Morning top 5: Cork investigation upgraded to murder; Saudi ends driving ban on women; New scheme aims to keep families in homes

The top stories this morning on

Gardaí investigating the death of a man in West Cork have upgraded the case to murder.

The body of 51-year-old John Ustick was discovered by his partner on Monday morning at the house they were renting on High Street in Skibbereen.

Initially Gardaí weren't ruling out the possibility that he'd died due to a fall, as there was no sign of a forced entry at the house.

But the results of a post mortem carried out yesterday concluded that he died as a result of an assault.


Families who have fallen behind on their mortgages could soon be allowed to stay in their own homes, as renters.

AIB has agreed to sell hundreds of homes in arrears to a group fronted by the mortgage campaigner David Hall.

iCare Housing will then rent the properties out to the families that previously owned them.

The Irish Independent reports that the scheme, which has Government backing, has funding of up to €100m.


The US has slapped a huge import tariff on Bombardier aircraft - putting thousands of jobs at risk.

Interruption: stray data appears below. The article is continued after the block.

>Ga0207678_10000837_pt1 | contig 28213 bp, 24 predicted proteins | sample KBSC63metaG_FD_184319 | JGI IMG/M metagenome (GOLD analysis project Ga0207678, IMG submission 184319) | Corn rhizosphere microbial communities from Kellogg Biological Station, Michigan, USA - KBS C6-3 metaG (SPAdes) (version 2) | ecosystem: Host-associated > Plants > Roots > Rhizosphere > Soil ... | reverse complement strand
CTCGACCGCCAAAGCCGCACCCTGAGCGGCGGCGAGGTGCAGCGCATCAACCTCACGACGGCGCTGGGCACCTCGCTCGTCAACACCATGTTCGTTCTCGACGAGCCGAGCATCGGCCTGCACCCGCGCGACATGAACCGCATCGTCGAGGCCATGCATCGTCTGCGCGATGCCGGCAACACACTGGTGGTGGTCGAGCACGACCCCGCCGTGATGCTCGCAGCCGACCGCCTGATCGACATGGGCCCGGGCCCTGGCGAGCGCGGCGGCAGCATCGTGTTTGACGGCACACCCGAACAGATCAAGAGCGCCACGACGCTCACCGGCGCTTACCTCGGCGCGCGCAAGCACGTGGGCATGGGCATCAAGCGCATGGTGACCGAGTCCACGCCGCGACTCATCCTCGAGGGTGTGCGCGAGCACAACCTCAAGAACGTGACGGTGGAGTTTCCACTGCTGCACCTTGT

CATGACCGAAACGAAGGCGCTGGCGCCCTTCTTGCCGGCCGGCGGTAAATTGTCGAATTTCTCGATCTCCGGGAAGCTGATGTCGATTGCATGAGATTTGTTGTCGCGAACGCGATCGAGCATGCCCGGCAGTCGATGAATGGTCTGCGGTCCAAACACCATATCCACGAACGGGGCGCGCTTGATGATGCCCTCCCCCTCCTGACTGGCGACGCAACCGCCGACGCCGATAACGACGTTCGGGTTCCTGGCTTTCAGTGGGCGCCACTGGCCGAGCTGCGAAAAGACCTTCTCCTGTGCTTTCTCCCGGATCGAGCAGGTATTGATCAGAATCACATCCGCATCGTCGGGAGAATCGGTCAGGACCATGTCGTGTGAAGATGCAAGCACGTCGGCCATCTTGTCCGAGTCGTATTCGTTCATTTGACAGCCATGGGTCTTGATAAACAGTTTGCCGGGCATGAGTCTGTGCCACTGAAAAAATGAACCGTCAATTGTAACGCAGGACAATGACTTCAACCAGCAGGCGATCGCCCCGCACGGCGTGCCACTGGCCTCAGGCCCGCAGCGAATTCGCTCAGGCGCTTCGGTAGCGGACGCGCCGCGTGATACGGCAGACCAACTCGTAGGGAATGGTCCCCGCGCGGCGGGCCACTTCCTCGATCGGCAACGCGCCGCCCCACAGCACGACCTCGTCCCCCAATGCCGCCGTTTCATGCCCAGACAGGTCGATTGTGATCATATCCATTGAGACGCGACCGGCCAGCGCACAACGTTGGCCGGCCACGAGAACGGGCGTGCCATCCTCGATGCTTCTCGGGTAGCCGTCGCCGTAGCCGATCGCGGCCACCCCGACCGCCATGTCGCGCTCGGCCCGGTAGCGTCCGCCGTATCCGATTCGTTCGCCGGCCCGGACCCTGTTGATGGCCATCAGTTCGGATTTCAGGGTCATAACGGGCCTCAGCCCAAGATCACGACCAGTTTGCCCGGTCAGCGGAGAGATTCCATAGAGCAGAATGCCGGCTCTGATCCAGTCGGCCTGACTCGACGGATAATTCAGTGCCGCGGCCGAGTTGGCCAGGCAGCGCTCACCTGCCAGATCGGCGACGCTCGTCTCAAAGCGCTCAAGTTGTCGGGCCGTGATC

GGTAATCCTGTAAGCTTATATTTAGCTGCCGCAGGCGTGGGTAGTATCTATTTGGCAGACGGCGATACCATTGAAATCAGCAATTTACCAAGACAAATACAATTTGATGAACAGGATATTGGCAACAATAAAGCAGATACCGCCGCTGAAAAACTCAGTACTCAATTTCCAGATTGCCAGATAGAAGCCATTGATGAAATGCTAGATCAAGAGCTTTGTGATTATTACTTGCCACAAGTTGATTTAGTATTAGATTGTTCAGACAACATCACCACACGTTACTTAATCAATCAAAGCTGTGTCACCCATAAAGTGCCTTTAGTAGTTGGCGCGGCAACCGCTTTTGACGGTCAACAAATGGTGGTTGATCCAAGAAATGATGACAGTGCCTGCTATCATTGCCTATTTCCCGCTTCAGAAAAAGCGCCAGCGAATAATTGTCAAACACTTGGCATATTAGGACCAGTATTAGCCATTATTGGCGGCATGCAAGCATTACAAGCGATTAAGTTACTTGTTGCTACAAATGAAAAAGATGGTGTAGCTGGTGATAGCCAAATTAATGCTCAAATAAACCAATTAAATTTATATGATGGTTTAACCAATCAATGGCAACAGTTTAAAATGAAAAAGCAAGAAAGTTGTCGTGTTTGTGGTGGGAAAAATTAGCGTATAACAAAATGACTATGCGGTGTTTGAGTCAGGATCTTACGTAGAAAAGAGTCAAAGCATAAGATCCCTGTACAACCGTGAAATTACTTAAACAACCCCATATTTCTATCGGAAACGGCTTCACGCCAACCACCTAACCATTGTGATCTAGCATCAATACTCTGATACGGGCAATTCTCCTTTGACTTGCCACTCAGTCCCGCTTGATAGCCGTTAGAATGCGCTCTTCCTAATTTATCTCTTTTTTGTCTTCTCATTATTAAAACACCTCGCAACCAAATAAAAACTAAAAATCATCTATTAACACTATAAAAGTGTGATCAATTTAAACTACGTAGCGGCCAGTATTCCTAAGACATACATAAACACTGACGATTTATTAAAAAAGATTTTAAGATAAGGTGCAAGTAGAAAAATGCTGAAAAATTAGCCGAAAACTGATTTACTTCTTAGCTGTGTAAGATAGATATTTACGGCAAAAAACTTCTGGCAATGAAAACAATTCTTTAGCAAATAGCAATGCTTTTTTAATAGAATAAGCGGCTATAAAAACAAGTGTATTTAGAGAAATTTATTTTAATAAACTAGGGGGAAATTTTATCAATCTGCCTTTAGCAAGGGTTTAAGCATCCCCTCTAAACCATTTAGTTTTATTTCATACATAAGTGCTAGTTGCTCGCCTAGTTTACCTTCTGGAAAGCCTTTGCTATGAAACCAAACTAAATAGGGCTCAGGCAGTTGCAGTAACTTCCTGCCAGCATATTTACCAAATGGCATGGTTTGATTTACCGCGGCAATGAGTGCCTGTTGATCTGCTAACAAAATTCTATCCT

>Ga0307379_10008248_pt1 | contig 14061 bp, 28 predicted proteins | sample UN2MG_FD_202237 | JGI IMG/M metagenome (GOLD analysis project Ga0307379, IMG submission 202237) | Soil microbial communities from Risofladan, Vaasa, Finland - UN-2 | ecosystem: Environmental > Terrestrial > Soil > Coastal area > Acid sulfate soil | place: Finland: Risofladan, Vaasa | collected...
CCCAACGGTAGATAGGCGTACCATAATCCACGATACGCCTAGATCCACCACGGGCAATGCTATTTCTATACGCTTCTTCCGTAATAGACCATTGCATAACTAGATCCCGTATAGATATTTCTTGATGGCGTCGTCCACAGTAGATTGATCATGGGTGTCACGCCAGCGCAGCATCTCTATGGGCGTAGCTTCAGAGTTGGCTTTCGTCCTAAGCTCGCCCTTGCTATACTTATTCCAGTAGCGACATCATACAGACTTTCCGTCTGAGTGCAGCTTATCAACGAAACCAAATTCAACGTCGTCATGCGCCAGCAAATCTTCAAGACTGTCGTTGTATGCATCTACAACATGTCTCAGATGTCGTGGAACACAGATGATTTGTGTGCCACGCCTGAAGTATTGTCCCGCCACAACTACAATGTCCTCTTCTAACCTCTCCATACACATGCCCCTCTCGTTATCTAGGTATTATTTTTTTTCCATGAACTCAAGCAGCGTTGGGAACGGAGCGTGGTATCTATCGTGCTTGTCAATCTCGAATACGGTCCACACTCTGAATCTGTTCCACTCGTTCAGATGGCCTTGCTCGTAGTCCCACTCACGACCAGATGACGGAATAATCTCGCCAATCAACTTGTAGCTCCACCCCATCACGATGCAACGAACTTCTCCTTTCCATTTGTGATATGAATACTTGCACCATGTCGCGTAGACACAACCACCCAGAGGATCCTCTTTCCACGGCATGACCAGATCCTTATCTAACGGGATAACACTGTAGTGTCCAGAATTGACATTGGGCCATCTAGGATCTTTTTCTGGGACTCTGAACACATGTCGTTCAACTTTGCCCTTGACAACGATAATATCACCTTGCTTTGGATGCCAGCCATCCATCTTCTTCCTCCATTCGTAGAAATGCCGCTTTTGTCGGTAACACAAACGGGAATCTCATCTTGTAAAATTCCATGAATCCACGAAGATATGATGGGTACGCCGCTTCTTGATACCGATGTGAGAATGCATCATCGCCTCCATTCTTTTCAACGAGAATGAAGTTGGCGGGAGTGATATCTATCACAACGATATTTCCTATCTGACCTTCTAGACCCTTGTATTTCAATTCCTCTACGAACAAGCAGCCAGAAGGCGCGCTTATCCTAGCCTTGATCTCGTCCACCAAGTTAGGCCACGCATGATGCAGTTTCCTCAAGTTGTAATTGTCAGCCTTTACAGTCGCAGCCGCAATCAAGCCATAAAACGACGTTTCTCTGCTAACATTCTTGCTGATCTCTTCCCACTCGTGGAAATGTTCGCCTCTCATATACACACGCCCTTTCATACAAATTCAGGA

American rival Boeing claims the company's been getting illegal state subsidies from the UK and Canada - and selling jets at less than what it costs to make them.

Four-thousand people are employed at its site in Belfast.

British Secretary for the North James Brokenshire says Theresa May is taking the issue very seriously.


The Department for Justice is being asked to ban a website that rates escorts.

Escort Ireland allows users review the women they've rented through the site.

The website contains dozens of reviews such as "knows how to treat a man" and "performed professionally."

Over 6,000 people have signed a petition asking Minister for Justice Charlie Flanagan to take the site offline and ban ones like it.


Saudi Arabia's announced it is ending its ban on women drivers.

The Kingdom is the last country on Earth to have the prohibition.

One women's rights activist, Madeha Al Ajroush, has hailed the decision as a great first step.

She says the fight has been symbolic as well as practical for women in Saudi Arabia.